The Influence of the NextGen Series


the-nextgen-seriesThis years Champions League has represented a series of disappointments for England’s most elite sides. Whilst the miraculous feat achieved by Chelsea last season has failed to be emulated, the Next Generation Series (NextGen) sheds a glimmer of hope that England’s most reputable sides can soon be reinstalled as European heavyweights.

Only in its second season, the NextGen Series has barely scratched the surface of European youth football, but with the likes of Liverpool, Arsenal and Celtic already showcasing the competitions progression, the NextGen is proving to be an ever-growing influence in modern day football.

Jamie MacLaurin, Head of the NextGen Series Press, spoke about the success of the NextGen and why it has proven to be an invaluable experience in terms of transitioning to the first team. “There’s a big gap between youth football and the first team. We just wanted to close the gap and help the players get the experience to play for the first team. Playing sides from across Europe is something different. They don’t what to expect. There’s a lot of learning off the field also, travelling, flying, eating in a foreign country and what it’s like playing away from England.”

Youth football has been scrutinised of late. Are the FA hierarchy doing all they can to benefit the National side? Whilst the NextGen Series doesn’t satisfy these demands, it goes a long way in furthering the education of the youth prospects, and giving them a greater chance of competing at the highest level.

MacLaurin discussed whether he believed it is already a growing success, despite its tender years. “Yes I think it has, Feedback from the clubs have been very positive, the managers get to watch players under more pressure and that benefits the club. The likes of Raheem Sterling, Tony Watts, Andre Wisdom and Suso show that it’s been a success.”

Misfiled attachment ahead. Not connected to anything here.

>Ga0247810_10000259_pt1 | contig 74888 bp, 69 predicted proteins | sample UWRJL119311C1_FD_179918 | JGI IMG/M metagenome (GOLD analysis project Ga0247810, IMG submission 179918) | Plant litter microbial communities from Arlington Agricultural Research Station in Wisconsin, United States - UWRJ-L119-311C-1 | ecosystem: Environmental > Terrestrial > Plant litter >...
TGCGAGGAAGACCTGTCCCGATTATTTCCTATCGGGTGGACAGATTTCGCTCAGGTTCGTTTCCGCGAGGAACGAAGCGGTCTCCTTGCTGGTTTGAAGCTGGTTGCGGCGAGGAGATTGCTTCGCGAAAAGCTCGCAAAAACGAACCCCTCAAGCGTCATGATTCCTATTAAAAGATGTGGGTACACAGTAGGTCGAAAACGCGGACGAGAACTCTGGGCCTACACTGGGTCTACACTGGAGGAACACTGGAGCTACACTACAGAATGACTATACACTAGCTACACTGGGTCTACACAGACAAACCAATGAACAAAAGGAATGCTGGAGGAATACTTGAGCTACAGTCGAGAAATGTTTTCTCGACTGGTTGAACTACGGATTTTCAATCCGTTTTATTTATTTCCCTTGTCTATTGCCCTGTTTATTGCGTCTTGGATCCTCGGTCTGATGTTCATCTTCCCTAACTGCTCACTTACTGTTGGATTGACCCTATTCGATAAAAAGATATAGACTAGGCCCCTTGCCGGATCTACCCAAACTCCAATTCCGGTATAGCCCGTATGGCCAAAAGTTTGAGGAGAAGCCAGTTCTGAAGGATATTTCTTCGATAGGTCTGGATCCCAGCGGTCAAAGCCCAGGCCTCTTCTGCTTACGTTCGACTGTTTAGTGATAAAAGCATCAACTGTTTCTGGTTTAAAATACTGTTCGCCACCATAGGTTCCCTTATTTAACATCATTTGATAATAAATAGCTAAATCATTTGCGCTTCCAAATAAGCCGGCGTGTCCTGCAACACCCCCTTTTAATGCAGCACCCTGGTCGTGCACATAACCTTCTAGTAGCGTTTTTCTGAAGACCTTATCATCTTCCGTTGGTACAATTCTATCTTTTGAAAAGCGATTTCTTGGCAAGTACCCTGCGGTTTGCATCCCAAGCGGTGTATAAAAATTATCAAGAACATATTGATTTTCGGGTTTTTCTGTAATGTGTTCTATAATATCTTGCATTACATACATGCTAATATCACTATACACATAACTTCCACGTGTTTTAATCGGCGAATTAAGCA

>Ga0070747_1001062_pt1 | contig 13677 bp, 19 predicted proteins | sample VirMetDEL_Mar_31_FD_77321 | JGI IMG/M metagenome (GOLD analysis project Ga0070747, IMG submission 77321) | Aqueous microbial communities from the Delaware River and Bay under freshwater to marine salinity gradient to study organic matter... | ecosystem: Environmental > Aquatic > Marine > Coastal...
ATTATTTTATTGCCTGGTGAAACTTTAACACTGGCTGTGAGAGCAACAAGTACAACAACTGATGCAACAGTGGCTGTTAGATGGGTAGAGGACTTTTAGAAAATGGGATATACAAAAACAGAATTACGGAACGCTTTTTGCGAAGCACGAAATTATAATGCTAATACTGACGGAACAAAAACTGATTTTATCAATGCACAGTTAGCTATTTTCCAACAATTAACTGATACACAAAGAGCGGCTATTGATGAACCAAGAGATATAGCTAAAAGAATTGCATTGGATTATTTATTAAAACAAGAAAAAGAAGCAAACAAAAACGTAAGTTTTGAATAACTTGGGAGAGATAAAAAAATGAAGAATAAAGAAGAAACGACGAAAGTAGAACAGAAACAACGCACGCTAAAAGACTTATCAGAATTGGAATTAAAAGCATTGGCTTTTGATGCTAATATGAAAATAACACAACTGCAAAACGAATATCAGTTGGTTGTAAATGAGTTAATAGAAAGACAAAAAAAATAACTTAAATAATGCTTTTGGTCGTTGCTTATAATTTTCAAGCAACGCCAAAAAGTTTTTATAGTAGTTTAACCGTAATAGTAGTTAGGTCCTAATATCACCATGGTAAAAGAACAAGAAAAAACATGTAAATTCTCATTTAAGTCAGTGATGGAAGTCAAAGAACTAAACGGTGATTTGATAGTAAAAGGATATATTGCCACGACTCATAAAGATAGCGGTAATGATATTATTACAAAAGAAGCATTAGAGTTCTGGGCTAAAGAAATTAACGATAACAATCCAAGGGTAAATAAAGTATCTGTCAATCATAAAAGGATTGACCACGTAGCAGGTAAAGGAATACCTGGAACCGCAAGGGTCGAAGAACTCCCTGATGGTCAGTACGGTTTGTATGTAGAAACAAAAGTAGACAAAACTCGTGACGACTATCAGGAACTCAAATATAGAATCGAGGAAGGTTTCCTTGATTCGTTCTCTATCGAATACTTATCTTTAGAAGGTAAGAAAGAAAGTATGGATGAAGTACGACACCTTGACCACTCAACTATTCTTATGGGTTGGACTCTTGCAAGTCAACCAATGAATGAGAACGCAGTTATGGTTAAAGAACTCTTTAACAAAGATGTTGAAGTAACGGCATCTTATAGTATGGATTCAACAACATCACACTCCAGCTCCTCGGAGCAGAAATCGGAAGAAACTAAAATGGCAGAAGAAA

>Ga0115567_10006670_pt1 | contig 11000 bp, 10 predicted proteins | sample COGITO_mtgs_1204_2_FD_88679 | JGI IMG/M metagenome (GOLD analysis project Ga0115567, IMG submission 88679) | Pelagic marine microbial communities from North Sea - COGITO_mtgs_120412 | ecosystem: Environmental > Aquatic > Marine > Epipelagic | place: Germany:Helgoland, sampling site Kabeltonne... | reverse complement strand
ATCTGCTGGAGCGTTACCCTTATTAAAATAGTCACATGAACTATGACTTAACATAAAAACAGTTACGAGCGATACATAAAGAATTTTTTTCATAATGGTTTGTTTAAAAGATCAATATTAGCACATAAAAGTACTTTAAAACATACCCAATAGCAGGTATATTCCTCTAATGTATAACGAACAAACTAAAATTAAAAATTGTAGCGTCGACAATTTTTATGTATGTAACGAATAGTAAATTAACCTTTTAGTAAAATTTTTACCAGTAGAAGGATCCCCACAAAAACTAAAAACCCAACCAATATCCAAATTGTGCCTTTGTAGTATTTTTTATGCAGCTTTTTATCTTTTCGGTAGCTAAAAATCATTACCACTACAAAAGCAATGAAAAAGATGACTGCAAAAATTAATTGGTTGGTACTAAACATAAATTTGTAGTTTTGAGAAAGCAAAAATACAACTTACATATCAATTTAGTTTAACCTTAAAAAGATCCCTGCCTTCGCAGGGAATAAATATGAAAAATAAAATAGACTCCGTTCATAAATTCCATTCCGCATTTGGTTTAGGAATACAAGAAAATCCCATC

Arsenal have always been a club whose youth policy has been held in high regards. The likes of Serge Gnabry, Chuba Akpom and captain Nico Yennaris are the latest in a glorified list to be classed as the future of Arsenal Football Club.

Yennaris was quick to praise the potential of the tournament, “I think it will help most of the players coming up through the youth system. Especially in games like this, against European opponents, it gives them a chance to show the manager what they can do in these types of games against different opponents.”

Whether the NextGen Series will propel the latest line of unearthed European gems into their respective first teams remains to be seen. One thing is for certain, this experience will not only be beneficial, but will revolutionise the football education of these young prospects.

Previous to the NextGen, the youth set-up was home to a reserves league where Premier League sides pitted their finest youth prospects against each other. Whilst these teams experienced the competitive edge of English football, the failure to compliment it with the quality of a foreign side will restrict their progression.

The NextGen Series has addressed this issue and in doing so, Arsenal youth coach Terry Burton has witnessed the promising effects of this European competition. “We’ve been to Marseille, Bibao, Olympiacos, and places like that. The players will be together for six days, so those things add all to the experience for the players that don’t do that on a regular basis.”

The Next Generation Series has already been around for two years, but in this time the impact has been evident. After featuring for Arsenal in the NextGen Series, Gnabry made his anticipated debut for the first team coming on as a late substitute in Arsenal’s loss to Schalke in the Champions League. With the likes of Sterling, Watts and Suso all featuring for their respective clubs, the NextGen Series could prove to be a defining feature in the strive to make it at the top.

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